I have no idea how long she’s been there, nor how she came to be there and I know even little of why she’s there, sitting on a platform by the road, surprising travelers as they round the bend on their way elsewhere.
The red of her blouse accentuates the sky blue of her sari, and on cheerful days she might as well have stripped a length off the blue skies overhead before wrapping herself with it. The silver border, exposed to elements over time, has lost some of its shine but it is more than made up by her smile, no less enigmatic and mysterious than the narrow Goan village roads that hide serendipity around unexpected corners.
She looks over an old well and beyond to the road. Behind her a temple to Ravalnath or Bhootnath sits in quiet reflection, of shade and contemplation of an occasional pilgrim making his way to the temple. The deep stambh, a mandatory sight outside entrances to Goan temples, stands in the shade of a tree. A scooter is parked at the entrance to a house adjacent to the temple. A mud path leads to the gate. Blocks of laterite stones are neatly arranged to one corner.
An elderly man is busy working his axe on a coconut tree, splicing the trunk into neat strips, likely for use in fashioning fences or maybe to shore up enclosures in the backyard. It takes skill to splice lengths off a coconut tree. A steady twack-twack-twack interrupts the afternoon. In time it will begin to sound like a part of it. On the back roads nothing is orphaned.
A bicycle is parked by the side of the mud road. The woodcutter probably rode it to the small clearing where he is now working his axe. It’s likely he is doing it for a fee and that the coconut tree belongs to someone in the vicinity of the temple.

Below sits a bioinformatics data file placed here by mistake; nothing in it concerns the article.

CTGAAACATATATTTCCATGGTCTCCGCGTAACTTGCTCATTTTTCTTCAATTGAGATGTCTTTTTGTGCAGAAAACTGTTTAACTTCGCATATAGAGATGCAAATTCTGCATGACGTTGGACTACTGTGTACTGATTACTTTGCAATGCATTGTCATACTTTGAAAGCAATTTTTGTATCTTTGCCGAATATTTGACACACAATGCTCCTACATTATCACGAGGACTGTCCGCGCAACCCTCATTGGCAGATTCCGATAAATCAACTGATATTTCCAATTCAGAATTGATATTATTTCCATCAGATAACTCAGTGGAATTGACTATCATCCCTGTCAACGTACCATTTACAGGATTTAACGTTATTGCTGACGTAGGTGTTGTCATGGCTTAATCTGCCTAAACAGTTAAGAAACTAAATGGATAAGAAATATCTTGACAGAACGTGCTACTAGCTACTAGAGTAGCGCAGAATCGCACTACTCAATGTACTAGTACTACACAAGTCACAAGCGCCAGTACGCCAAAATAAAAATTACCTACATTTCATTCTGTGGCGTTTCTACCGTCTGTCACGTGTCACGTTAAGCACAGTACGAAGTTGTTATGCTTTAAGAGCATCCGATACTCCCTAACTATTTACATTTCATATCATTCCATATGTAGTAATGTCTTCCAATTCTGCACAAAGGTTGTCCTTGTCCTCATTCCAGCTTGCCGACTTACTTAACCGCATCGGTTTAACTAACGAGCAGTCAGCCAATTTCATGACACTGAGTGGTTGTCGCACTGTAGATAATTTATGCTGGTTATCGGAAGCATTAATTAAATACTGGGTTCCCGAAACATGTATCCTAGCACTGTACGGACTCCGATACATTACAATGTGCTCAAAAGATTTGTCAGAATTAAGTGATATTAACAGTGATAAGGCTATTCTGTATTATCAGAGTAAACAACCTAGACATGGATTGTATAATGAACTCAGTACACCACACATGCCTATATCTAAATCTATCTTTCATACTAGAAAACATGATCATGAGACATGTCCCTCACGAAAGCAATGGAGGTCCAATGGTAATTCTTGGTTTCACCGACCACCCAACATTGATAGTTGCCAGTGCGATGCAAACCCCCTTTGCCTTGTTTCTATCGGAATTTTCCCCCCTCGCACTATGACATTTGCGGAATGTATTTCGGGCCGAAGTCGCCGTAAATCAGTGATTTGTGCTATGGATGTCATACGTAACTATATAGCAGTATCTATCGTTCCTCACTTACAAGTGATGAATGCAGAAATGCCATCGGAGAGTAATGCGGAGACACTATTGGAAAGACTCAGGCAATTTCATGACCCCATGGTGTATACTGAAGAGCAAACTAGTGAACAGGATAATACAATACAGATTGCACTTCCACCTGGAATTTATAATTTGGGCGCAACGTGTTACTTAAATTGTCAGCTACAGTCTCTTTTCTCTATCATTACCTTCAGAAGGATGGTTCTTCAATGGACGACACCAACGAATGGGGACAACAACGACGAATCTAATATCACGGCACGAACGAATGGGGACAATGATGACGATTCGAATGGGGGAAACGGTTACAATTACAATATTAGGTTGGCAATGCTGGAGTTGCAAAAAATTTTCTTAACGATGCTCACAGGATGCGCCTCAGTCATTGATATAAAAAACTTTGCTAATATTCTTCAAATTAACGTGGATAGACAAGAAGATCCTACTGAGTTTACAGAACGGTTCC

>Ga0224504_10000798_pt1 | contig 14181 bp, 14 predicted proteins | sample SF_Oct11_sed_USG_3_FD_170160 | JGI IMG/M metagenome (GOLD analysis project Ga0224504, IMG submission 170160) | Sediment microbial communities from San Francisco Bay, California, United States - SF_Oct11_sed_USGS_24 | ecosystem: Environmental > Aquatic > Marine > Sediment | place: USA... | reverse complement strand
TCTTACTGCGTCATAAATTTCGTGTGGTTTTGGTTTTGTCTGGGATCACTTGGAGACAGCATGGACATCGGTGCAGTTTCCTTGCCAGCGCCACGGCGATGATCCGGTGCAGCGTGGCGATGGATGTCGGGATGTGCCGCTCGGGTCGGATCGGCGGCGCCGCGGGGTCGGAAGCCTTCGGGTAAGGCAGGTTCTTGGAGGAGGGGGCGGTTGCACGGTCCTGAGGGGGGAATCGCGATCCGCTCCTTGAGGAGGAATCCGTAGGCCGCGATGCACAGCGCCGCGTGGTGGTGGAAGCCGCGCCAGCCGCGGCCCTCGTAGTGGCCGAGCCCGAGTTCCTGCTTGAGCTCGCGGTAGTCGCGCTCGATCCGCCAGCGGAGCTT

The well is old. Three-fourths of the opening is covered by a metal mesh. A rope hangs from the wooden wheel. By the looks of it the well is not very deep. Wells in Goa are usually not deep.
I turn to look at her. She’s tucked her hair into a bun, flowers adorning it. Jasmine probably, I tell myself. Anything else would not befit her posture. It’s easy to imagine the fragrance if you’ve ridden village roads in Goa and stopped by elderly women selling flowers at street corners, often on their feet and holding out flowers wrapped in leaves. While they wait on passing customers stopping by to buy the flowers they lend fragrance to the roads.
The dignity of her pose reminds me of singers of yore, on stage and singing. And of dancers as well while they awaited their turn on the stage. However it is not a pose I would expect to see if she were to be singing religious hymns. She would be sitting cross legged then, eyes closed, her hands seemingly in offering but actually moving to the pitch of the song.
Whatever the case maybe, she seems at home in the village. And travellers, at home with her presence on their journeys elsewhere.